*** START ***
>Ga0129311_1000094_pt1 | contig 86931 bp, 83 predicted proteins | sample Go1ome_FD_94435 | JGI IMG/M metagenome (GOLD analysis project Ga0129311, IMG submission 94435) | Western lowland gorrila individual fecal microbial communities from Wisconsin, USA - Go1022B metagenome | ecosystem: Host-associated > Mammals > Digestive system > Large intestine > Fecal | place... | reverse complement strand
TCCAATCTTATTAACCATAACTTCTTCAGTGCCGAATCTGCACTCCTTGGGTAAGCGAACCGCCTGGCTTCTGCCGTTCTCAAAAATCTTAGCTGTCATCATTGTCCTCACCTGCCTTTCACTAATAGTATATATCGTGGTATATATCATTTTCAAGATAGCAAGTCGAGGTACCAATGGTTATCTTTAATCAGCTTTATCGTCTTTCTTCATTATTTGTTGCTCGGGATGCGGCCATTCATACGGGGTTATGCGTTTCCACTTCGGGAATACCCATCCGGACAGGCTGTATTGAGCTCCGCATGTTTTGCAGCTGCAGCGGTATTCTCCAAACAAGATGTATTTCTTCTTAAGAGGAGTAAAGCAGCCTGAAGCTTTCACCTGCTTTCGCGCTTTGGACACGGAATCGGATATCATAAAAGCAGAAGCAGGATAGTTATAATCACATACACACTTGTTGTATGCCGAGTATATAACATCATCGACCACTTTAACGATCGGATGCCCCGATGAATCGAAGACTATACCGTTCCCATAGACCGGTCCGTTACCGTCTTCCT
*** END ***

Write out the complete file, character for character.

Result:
>Ga0129311_1000094_pt1 | contig 86931 bp, 83 predicted proteins | sample Go1ome_FD_94435 | JGI IMG/M metagenome (GOLD analysis project Ga0129311, IMG submission 94435) | Western lowland gorrila individual fecal microbial communities from Wisconsin, USA - Go1022B metagenome | ecosystem: Host-associated > Mammals > Digestive system > Large intestine > Fecal | place... | reverse complement strand
TCCAATCTTATTAACCATAACTTCTTCAGTGCCGAATCTGCACTCCTTGGGTAAGCGAACCGCCTGGCTTCTGCCGTTCTCAAAAATCTTAGCTGTCATCATTGTCCTCACCTGCCTTTCACTAATAGTATATATCGTGGTATATATCATTTTCAAGATAGCAAGTCGAGGTACCAATGGTTATCTTTAATCAGCTTTATCGTCTTTCTTCATTATTTGTTGCTCGGGATGCGGCCATTCATACGGGGTTATGCGTTTCCACTTCGGGAATACCCATCCGGACAGGCTGTATTGAGCTCCGCATGTTTTGCAGCTGCAGCGGTATTCTCCAAACAAGATGTATTTCTTCTTAAGAGGAGTAAAGCAGCCTGAAGCTTTCACCTGCTTTCGCGCTTTGGACACGGAATCGGATATCATAAAAGCAGAAGCAGGATAGTTATAATCACATACACACTTGTTGTATGCCGAGTATATAACATCATCGACCACTTTAACGATCGGATGCCCCGATGAATCGAAGACTATACCGTTCCCATAGACCGGTCCGTTACCGTCTTCCT